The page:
Afrobeat and rock play well together. If that was the only lesson to take away from Talking Heads’ ahead-of-its-time Remain In Light, it’d still be a legacy worth carrying on. Talking Heads weren’t the first to attempt such a fusion, of course—that honor goes to the genre’s godfather himself, Fela Anikulapo Kuti, prolific bandleader, pioneer and onetime collaborator with Cream’s Ginger Baker, himself a massive fan of the Nigerian sound. And in any number of post-Heads dance-punk records—including some records that David Byrne himself appeared on (see: Arthur Russell’s disco period)—there are traces of the persistent rhythmic pulse of Africa 70 and Egypt 80. But as rich as the past few decades have been for rock music that carries an Afrobeat influence in its DNA, a more interesting question might be: How often does Afrobeat truly rock?
For those likely to answer “not often enough,” I direct you to Here Lies Man. Helmed by guitarist Marcos Garcia of Antibalas, a band that’s done more than most to keep Afrobeat both contemporary and thriving in the modern era, Here Lies Man is essentially the idea of Kuti and Baker’s partnership taken to a heavy extreme. On their self-titled debut album released last year, Here Lies Man established themselves as much a stoner rock band as an Afrobeat band, a global fusion of sounds blessed with a compulsion to groove and the thunderous impact of Thor’s hammer.
You Will Know Nothing, the band’s second full-length and third release in just one year’s time, is a continuation of the ideas presented on their debut but clarified and diversified just a bit. Their oft-quoted PR pitch of “Black Sabbath jamming with Fela Kuti” still holds true here, and it’s lost none of its appeal. Leadoff track “Animal Noises” is the kind of song that slays directly in the pocket, its funk and its furiousness remaining in a perfect balance as the band chants the title phrase. “Summon Fire” has a similarly badass groove, with psychedelic synths serving as an ethereal counterpart to Garcia’s fiery guitar riffs. “Blindness” even sounds remarkably like Black Sabbath at maximum swing, Garcia’s riffs playfully nodding to Tony Iommi. That rhythmic swing is primarily where the band showcases their Afrobeat roots (courtesy of Geoff Mann, son of jazz flautist Herbie Mann), though one could reasonably make the argument that Here Lies Man is a psychedelic rock band first and foremost—that their songs stay well under five minutes apiece is a strong argument in favor of this, though there’s nothing so straightforward or black-and-white about the band.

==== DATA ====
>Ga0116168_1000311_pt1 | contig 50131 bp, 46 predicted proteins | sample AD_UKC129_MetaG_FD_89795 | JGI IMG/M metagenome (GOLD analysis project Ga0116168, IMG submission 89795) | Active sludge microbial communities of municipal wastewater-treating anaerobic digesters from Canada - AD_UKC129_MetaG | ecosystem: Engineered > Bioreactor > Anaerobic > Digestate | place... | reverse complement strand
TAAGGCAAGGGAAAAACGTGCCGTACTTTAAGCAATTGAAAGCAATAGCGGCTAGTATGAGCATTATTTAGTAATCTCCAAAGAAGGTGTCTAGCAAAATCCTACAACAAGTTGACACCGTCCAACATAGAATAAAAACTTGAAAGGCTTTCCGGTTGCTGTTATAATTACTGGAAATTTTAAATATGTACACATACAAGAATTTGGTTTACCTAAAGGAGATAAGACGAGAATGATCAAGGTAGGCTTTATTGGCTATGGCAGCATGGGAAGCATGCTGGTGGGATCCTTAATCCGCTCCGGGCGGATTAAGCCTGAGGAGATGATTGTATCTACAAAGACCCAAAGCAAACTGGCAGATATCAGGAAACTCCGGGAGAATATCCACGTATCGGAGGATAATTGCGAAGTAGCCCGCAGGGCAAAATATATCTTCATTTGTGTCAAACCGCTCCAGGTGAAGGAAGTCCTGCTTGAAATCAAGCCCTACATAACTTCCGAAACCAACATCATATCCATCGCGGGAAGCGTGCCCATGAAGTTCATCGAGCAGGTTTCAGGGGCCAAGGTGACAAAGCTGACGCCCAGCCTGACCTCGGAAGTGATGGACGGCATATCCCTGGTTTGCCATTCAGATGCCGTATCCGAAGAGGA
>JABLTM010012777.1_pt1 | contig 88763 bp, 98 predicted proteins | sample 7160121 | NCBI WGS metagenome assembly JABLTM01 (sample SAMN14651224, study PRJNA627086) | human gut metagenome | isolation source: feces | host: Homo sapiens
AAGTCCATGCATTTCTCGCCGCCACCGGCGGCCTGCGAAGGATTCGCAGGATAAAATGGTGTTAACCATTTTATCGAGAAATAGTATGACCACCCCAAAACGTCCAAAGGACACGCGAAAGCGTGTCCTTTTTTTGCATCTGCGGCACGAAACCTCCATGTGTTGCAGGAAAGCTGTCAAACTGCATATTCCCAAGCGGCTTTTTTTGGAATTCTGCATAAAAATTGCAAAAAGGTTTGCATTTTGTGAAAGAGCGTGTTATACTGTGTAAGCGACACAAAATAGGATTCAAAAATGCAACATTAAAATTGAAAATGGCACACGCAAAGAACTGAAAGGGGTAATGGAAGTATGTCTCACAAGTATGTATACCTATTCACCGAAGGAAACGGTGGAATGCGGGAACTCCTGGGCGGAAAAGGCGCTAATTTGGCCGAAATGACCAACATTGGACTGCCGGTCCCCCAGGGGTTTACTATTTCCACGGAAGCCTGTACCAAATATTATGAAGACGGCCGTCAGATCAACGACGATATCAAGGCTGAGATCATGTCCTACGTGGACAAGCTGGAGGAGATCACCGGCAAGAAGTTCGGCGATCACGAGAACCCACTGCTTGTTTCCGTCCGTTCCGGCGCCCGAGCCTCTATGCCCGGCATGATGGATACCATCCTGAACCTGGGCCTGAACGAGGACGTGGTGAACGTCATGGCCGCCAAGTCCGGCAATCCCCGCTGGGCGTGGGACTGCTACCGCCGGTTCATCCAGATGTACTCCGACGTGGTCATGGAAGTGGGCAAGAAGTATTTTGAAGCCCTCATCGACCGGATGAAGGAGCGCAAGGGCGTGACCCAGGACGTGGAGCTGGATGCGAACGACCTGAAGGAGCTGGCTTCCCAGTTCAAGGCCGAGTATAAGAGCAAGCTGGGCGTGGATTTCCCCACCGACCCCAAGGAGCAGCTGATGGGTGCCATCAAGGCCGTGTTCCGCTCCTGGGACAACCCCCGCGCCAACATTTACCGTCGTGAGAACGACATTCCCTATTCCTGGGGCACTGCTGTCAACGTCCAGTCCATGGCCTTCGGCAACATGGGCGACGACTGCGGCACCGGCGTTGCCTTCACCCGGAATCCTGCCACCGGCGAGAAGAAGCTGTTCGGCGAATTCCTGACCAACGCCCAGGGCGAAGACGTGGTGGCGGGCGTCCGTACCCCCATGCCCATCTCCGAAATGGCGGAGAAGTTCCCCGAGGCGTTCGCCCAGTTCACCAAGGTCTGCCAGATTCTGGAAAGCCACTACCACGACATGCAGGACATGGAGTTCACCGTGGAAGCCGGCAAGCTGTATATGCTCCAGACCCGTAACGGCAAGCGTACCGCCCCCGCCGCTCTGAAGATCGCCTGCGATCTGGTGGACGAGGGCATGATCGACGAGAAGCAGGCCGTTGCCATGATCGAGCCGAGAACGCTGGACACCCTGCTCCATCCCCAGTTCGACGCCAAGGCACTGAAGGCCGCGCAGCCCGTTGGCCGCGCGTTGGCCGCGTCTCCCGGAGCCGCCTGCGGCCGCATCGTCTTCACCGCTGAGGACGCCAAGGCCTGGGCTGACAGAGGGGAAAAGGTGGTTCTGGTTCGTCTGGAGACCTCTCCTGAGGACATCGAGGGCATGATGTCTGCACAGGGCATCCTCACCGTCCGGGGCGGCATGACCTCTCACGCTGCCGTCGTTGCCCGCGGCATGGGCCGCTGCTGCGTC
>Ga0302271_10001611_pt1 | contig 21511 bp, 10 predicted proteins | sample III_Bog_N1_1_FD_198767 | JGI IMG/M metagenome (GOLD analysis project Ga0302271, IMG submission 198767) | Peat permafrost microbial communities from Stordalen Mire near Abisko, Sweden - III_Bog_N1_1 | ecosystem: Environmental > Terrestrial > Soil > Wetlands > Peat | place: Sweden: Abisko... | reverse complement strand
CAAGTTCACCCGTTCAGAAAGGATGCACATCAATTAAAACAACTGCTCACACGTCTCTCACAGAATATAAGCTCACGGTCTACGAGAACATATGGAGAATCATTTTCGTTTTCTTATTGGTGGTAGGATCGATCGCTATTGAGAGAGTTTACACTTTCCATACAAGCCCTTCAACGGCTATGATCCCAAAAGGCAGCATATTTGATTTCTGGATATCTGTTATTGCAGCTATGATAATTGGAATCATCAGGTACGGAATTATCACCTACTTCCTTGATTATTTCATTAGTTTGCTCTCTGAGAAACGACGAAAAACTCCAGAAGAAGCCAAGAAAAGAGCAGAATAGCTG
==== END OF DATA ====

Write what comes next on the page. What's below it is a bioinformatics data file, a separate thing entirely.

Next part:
There are moments of respite on You Will Know Nothing, though even those hit hard and with some grimy, grungy textures. “Hell (Woolly Tail)” drops the BPM considerably, but the song still has a nasty, gnarly sound, and “Voices at the Window,” while the most spacious of these tracks, escalates toward a heavy climax. Even at their most serene, Here Lies Man are a loud, sweaty bunch, incapable of letting a moment go by without making some noise. That’s true of most Afrobeat—Here Lies Man’s noise is just caked in a few more layers of fuzz.
Jeff Terich is the founder and editor of Treble. He's been writing about music for 20 years and has been published at American Songwriter, Bandcamp Daily, Reverb, Spin, Stereogum, uDiscoverMusic, VinylMePlease and some others that he's forgetting right now. He's still not tired of it.